I understand that the employers may think they are ensuring the future of the company by encouraging the younger generation to hang around. I get that — to a degree. But, I also see the younger ones relying heavily on the expertise and experience of their older co-workers — the same workers who continue to carry the heaviest workloads, usually until their retirement.
Do they not deserve recognition and monetary reward for their continued hard work and dedication?
Of course, because most workplaces have confidentiality rules about salaries, one group doesn’t know what the other is earning. However, the older employees are often aware of the after-hours dining and drinking events to which they are not invited and know that they are left out of meetings and overlooked by colleagues and clients.
I hear the over-55 employees complain of feeling marginalized and taken-for-granted. In spite of their dissatisfaction, they do what has to be done, and they do it efficiently, professionally, and competently.
My opinion is that the employers know the older staff members are not likely to jump ship so late in their careers. Someone over 55 who can continue to survive on her current income will battle through until retirement, unwilling to start over somewhere else so late in the game.
The employers take advantage of the loyalty and hard work of their graying female employees, pushing them aside while working them like mules until that final day when they walk out the door and don’t return — if that happens.
Often, the retired employee is called back for training others and helping with work overload. She accepts because she can use the extra income after years of being underpaid, not to mention there is a sense of justice when an employer acknowledges the need for one who was depreciated for so long.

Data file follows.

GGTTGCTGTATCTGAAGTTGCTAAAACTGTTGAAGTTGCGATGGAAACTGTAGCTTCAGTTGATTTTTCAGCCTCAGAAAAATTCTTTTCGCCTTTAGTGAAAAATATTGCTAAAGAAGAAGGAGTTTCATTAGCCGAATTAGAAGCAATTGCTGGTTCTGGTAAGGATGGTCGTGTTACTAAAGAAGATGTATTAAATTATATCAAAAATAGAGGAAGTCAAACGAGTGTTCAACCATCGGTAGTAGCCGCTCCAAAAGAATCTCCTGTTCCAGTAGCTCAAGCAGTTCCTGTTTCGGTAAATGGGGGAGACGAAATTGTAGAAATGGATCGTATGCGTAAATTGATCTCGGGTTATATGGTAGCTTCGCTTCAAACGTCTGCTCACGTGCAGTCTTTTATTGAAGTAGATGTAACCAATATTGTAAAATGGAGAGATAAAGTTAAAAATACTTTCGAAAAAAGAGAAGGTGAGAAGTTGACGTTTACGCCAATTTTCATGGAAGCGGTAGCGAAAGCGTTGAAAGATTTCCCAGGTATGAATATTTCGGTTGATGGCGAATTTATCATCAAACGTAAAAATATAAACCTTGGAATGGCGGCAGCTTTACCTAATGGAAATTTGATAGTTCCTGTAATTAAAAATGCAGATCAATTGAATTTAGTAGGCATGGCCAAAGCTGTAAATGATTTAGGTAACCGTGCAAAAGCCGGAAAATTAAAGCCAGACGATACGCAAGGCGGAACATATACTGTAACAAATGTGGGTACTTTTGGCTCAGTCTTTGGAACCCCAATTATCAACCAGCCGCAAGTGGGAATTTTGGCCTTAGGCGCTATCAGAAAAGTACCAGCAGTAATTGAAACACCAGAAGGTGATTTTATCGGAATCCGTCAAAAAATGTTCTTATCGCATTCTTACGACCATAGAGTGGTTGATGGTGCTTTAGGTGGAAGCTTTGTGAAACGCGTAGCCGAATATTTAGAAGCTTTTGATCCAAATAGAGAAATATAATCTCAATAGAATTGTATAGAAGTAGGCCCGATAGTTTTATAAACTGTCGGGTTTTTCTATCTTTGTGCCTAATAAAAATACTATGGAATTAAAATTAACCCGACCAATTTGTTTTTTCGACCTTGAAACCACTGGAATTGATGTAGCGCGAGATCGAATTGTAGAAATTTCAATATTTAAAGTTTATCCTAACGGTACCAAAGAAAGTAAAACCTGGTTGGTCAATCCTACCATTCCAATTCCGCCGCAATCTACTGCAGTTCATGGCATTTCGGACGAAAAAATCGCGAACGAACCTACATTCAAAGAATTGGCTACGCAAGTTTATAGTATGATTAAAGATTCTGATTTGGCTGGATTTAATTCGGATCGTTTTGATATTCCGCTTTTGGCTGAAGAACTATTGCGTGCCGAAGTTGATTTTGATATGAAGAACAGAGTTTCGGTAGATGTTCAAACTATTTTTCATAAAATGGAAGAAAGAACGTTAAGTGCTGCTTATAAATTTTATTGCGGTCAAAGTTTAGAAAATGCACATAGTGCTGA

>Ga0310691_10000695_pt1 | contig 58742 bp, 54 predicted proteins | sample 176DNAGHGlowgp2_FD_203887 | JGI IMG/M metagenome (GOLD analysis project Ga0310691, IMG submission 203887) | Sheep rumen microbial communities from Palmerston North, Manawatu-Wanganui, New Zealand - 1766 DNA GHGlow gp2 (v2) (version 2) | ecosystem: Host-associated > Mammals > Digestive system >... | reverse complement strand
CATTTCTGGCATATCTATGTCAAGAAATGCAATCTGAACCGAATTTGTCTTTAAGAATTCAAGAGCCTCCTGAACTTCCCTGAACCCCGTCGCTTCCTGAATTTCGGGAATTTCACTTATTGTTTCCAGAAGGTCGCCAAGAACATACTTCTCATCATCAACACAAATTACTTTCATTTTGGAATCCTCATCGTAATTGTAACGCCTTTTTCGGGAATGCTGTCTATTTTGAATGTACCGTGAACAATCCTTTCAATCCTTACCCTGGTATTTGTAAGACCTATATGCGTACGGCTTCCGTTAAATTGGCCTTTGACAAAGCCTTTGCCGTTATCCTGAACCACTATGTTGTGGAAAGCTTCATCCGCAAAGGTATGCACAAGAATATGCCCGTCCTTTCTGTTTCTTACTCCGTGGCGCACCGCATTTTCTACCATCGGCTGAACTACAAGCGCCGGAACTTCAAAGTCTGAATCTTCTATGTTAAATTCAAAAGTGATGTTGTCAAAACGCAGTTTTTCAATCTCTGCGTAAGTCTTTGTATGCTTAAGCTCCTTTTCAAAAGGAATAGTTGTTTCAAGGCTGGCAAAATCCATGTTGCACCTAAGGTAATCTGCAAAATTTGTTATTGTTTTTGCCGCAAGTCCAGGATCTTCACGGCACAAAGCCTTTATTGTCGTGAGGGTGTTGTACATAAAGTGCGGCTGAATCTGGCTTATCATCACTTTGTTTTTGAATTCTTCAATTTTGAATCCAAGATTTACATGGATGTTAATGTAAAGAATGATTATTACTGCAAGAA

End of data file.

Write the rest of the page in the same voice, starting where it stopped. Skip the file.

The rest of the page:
After years of being marginalized, underpaid, and ignored, we don’t even get to retire.
Perhaps, these attitudes toward aging employees are nothing new, although I remember in my younger years when senior staff members were regarded with respect and rewarded for their many years of service. I see that less and less.
Perhaps, this problem is no different than other current workplace issues such as stagnant wages, being on call 24/7, and the general decline of the importance of employees to employers.
Quitting is an option for the dissatisfactions of the young, but not so much for those who are older and either unwilling or unable to begin again at a new place of employment.
Of course, confronting a manager or employer is an option, but that isn’t likely to reap the desired benefits. After all, your future with the company is limited, and you probably don’t have much with which to bargain. Plus, you risk creating a hostile work situation for the remainder of your employment.
Should you be able to establish with your employer an understanding of how you wish to be treated, that doesn’t change how people outside your company, such as clients, customers, and colleagues, treat you.
Unfortunately, aging marginalization is another symptom of a society that values youth and change over wisdom and reliability. To solve the problem, our culture needs to change and that is highly unlikely.